In 2013, we welcomed producer Ken Scott to the RBMA lecture couch. Scott was a co-producer on four David Bowie albums and, after listening to “Life on Mars,” he discussed his first impressions of the superstar – and how they eventually changed.
Originally, you didn’t think this guy had what it takes.
No. [laughs] I first met David Bowie when he’d recorded “Space Oddity” as a single and it had done fairly well, so at that point the record company, Mercury, decided they wanted to do an album with him. I had recently moved to Trident Studios and they put me on some of the sessions with Tony Visconti. He was producing, I was engineering. And we did the album and, yeah, yeah, David was a nice guy, he was very pleasant, obviously had a certain amount of talent, but superstar? Nah. No way.
Then I got to work with him on The Man Who Sold the World. Once again, Tony was brought in to do some overdubs and mix. Once again, David was a nice guy, obviously a certain amount of talent, but never a superstar. The album didn’t do very well at all, so David took some time off and he started studying with a mime artist called Lindsay Kemp. And he came in again after that with a friend, obviously been writing, still had the music bug in him. Because I had worked with David before, I was put on the sessions with him. Now, that particular session is always going to be in my dreams, both as a nightmare and as a very pleasant experience. The nightmare comes from the fact... How many of you know what “hot pants” are? [laughs]
Hot pants, for those who don’t know, are very short tight shorts. The thing was that David’s friend was wearing the shortest, tightest hot pants any of us at the studio had ever seen, and he shouldn’t have been. [laughs] We were awaiting a wardrobe malfunction the entire session. Luckily it never happened. So that’s the nightmare side of the story.
The very pleasant side of it for me was, I’d reached the point that so many engineers reach where you’re doing a session, you’re sitting next to the producer, and you suddenly have an idea and you say, “Hey, wouldn’t it be great to have 15 roaring elephants doing the solo here?” And the producer says, “Hey guys, why don’t we try 15 roaring elephants doing the solo here?” “OK, if you think so.” And you try it, and if it works, the producer will always take credit. If it doesn’t work, it’s, “Oh, that was only Ken’s idea anyway. I didn’t think it work, but I had to sort of calm him down a little.”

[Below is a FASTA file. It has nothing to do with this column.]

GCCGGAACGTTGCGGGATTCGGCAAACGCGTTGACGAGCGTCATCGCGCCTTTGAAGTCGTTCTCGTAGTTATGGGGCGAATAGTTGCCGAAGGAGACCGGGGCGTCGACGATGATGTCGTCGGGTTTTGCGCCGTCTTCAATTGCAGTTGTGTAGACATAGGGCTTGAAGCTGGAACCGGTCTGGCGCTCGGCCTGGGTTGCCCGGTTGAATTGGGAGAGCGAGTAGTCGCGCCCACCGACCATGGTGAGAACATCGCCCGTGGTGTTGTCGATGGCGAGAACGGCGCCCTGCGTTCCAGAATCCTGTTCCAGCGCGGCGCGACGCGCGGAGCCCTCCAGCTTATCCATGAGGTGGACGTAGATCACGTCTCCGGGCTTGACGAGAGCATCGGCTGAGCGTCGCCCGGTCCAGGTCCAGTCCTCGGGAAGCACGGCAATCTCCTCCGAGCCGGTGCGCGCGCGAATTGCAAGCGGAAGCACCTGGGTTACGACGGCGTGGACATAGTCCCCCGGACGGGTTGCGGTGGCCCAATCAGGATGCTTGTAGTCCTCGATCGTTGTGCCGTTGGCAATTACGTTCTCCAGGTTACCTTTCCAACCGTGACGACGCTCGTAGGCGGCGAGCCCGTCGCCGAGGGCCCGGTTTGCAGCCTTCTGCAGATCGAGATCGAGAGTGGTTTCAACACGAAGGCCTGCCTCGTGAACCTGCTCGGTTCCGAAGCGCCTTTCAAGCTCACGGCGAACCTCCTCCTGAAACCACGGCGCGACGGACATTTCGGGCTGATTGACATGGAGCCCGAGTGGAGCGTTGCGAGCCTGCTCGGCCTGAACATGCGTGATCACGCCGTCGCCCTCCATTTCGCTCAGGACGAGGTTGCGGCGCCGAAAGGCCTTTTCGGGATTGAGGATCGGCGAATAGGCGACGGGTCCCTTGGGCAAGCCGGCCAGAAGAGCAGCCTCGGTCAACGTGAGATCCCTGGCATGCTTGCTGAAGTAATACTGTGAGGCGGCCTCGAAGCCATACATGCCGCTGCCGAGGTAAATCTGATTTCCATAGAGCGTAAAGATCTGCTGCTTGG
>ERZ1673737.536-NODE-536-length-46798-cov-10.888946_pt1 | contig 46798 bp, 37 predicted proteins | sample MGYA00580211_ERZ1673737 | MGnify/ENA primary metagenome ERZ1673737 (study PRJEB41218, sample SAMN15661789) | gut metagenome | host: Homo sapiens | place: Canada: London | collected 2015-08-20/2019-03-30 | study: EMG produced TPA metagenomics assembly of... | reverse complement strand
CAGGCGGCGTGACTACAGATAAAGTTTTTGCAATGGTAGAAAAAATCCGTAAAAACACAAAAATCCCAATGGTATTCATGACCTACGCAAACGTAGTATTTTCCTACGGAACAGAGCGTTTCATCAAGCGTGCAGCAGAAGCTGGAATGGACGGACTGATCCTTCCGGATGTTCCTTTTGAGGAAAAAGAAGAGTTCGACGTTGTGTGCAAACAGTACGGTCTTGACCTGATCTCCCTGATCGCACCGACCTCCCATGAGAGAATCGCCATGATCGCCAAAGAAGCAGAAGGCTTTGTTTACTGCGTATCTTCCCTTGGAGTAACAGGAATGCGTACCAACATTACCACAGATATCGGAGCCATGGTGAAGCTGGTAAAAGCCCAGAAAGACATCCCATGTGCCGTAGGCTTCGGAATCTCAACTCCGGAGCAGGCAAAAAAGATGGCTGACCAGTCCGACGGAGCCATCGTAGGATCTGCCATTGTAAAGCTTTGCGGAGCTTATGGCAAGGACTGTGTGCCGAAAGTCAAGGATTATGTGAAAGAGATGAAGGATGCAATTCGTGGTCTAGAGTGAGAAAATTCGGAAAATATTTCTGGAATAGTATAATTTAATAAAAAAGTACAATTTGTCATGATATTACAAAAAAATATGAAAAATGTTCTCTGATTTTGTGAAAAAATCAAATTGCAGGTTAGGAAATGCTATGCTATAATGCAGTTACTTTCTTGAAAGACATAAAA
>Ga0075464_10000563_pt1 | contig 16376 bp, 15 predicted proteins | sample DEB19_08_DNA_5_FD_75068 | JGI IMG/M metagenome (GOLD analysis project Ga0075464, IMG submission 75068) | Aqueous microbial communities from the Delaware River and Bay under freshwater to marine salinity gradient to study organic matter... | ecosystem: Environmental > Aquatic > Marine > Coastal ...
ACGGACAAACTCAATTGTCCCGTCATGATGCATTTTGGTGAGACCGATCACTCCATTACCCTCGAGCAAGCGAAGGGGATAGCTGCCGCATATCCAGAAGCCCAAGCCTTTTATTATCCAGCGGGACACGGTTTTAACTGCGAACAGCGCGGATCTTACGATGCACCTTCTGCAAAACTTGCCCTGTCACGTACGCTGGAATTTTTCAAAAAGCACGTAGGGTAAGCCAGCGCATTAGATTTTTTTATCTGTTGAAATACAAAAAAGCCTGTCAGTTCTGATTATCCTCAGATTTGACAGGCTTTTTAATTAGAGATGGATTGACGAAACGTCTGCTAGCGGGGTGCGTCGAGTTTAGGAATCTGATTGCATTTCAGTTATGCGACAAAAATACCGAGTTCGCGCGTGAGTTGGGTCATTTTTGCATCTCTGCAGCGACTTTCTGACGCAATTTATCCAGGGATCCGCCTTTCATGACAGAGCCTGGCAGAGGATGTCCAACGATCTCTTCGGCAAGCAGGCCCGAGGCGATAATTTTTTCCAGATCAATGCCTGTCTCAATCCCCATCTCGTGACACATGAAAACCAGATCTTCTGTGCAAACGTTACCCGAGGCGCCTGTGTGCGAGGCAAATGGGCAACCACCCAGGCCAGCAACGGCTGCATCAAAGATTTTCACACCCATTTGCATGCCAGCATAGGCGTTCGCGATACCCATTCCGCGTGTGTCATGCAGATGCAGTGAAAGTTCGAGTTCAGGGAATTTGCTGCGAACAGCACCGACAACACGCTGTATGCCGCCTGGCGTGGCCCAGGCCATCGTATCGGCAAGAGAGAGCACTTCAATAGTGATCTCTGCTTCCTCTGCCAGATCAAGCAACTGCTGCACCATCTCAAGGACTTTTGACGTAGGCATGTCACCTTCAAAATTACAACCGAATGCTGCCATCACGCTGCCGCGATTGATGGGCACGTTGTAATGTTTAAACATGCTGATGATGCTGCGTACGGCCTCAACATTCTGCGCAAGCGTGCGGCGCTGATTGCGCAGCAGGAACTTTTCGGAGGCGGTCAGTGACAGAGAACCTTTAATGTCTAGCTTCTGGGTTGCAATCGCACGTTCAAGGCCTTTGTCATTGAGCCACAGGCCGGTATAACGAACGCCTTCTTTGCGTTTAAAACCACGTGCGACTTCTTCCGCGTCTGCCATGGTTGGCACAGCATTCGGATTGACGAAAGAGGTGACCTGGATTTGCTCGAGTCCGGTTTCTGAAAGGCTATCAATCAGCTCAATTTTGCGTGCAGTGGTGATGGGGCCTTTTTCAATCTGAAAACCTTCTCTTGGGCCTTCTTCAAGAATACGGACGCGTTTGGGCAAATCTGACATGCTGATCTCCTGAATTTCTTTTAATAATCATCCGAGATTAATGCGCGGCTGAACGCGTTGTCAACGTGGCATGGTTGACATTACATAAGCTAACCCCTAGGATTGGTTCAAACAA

David was in tears at the end of “Five Years.”
I had decided I wanted to make the change to have more of the artistic say and move into production. The pleasant dream experience. I happened to voice my feelings to David about wanting to move into production and David said, “Well, I’ve just signed a new management deal. They want to put me into the studio to record an album. I don’t know that I’m capable of doing it all on my own. Will you co-produce it with me?”
So here’s my mind taking over. Here’s a very nice guy who has a certain amount of talent, but I’m going to do my first production. I can make all the mistakes in the world because no one’s every going to hear this record because he’s never going to be a superstar. So, “Yeah, David, I’d love to do it. Of course.” Then a few weeks later David and his wife Angie come around to my house and we’re going through material for the album and suddenly the light bulb goes off: There is every possibility that a lot of people will hear every single mistake I make on the production of the album. That finished up being Hunky Dory. So, you can now all blame me for the mistakes on that.
One of the things I found really fascinating about Bowie is that he would do one or two vocal takes per song, and that was it.
I co-produced four albums with David and I would say that 95% of the vocals that we did were first takes, from beginning to end. I would get the level, take the tape back, we’d go through, and that’s the vocal you hear. They’re not perfect, they’re sometimes slightly out of tune, sometimes slightly out of time, but they’re real. They are emotional from him. David was in tears at the end of “Five Years.” He’s screaming, he is feeling such emotion. It wouldn’t be allowed today. It would have to be auto-tuned. It would have to be moved around. But I think that’s one of the reasons that we’re still talking about these albums after all this time. They’re real, they’re human, and they reach you here [points to his gut] more than they do up here. [points to his head]